What Is Espresso Powder & How Do You Use It?


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If you’ve baked a chocolate or mocha-flavored cake or dessert, the recipe probably called for espresso powder or instant espresso. This is an easy way to bolster the flavor of the chocolate (coffee and chocolate help each other taste their best) without brewing a fresh pot of coffee every time you crave a cake.

You might also see espresso powder called for in dry spice rubs for meat — especially those destined for the grill. What’s the deal with this wonder ingredient anyway? Is it just a tiny jar of ground espresso? And what do you do if a recipe calls for it, but you don’t have any? Here’s everything you need to know about espresso powder — what it actually is, how to use it, and what to use if you don’t have any on hand!

Espresso powder is very intensely dark and concentrated instant coffee. It’s not just espresso coffee beans ground fine. It’s actually coffee crystals that dissolve quickly in liquid. Even though you can technically dissolve it in water for drinking, espresso powder is really not for ideal for your morning latte. It is primarily used by bakers for flavoring cookes, cakes, and more. More recently, you’ll see it included in coffee spice rubs or other meaty recipe. It’s also different from plain old instant coffee in that it’s much more concentrated. Espresso is, after all, a form of coffee — not a different kind. Espresso grounds are darkly roasted coffee, ground very fine for the espresso extraction.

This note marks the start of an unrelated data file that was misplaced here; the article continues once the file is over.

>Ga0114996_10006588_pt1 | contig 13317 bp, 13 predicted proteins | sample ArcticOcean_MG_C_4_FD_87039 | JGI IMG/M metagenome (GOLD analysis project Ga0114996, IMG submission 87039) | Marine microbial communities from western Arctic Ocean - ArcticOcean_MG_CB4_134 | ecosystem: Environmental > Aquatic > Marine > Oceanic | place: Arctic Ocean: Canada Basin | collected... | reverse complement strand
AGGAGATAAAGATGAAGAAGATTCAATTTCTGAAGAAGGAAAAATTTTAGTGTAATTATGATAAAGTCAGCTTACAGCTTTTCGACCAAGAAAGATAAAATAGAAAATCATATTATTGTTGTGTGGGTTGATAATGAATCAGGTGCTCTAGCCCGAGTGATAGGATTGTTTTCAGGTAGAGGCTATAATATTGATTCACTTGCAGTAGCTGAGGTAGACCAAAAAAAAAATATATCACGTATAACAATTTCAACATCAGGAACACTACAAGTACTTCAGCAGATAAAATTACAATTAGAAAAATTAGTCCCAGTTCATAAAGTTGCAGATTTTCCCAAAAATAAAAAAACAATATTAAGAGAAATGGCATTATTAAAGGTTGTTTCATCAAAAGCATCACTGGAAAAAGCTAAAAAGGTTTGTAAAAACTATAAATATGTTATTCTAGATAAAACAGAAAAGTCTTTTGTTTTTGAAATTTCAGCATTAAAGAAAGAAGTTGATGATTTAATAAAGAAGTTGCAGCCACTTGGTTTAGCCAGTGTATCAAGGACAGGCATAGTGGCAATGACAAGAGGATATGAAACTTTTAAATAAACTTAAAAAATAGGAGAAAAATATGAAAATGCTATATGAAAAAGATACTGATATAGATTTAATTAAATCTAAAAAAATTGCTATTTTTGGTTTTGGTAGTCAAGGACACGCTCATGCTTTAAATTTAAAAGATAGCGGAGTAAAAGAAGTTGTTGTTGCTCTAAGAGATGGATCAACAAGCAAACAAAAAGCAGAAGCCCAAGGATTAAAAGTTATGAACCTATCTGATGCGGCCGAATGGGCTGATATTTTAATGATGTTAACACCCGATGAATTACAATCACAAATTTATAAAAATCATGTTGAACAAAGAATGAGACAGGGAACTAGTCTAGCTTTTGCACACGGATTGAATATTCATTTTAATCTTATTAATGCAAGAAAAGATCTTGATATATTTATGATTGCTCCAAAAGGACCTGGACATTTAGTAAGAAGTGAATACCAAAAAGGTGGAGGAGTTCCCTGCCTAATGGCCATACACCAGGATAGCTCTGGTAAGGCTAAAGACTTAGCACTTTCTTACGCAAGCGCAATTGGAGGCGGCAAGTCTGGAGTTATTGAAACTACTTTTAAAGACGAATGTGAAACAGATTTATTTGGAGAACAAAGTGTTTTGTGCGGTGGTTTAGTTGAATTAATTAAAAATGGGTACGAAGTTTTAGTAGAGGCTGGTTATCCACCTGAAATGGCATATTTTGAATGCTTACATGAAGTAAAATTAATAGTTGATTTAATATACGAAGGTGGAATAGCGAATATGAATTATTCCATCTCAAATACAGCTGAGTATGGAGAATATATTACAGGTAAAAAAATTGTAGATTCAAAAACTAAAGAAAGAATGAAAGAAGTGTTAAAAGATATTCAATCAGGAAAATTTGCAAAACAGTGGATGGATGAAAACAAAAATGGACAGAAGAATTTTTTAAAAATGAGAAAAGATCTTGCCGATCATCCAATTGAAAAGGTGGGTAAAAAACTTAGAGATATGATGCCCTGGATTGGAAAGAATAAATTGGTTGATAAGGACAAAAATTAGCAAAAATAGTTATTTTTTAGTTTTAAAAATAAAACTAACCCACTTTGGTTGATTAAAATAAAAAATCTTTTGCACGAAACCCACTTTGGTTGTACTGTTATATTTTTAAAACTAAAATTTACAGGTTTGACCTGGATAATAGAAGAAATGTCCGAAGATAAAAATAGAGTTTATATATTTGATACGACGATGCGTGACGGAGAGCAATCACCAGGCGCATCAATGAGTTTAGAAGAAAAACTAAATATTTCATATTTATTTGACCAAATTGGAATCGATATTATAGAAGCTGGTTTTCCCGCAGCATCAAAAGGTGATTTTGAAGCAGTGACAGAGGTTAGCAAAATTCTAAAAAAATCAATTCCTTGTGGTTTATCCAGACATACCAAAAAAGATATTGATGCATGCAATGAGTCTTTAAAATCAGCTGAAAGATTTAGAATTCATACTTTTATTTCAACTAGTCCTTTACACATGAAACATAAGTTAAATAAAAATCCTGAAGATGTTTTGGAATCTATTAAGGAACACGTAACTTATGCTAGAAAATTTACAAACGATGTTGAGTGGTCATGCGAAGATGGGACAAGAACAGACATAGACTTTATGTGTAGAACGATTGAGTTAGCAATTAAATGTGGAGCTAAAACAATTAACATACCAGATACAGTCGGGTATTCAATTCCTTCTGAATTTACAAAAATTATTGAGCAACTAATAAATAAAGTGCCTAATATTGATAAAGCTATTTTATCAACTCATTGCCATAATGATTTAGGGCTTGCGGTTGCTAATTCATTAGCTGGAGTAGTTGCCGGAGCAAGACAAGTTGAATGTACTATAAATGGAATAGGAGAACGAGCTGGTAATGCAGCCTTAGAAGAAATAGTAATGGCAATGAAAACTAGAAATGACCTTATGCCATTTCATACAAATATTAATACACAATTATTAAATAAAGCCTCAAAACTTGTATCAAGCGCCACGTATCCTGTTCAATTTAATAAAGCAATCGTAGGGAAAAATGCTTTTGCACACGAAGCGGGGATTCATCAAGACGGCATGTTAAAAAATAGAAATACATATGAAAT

How Do You Use Espresso Powder?

Instant espresso has a better, darker flavor than your average storebought instant coffee. Just a teaspoon will give a darker, richer flavor to your chocolate recipes; it won’t make them taste much like coffee but it will enhance their flavor. Using more than a teaspoon starts to bring out coffee flavors.

What’s A Good Substitute For Espresso Powder?

But what if you don’t have it and you don’t have time to hunt it down? It’s perfectly acceptable to use instant coffee instead. Use about 50% more than the amount of espresso powder called for in the recipe, but taste as you go. Instant coffee usually has a harsher taste than instant espresso; it can taste tinny or sour if too much is used.

Faith Durand

Editor-in-Chief

Faith is the Editor-in-Chief of Kitchn. She leads Kitchn’s fabulous editorial team to dream up everything you see here every day. She has helped shape Kitchn since its very earliest days and has written over 10,000 posts herself. Faith is also the author of three cookbooks, including the James Beard Award-winning The Kitchn Cookbook, as well as Bakeless Sweets. She lives in Columbus, Ohio with her husband and two small, ice cream-obsessed daughters.





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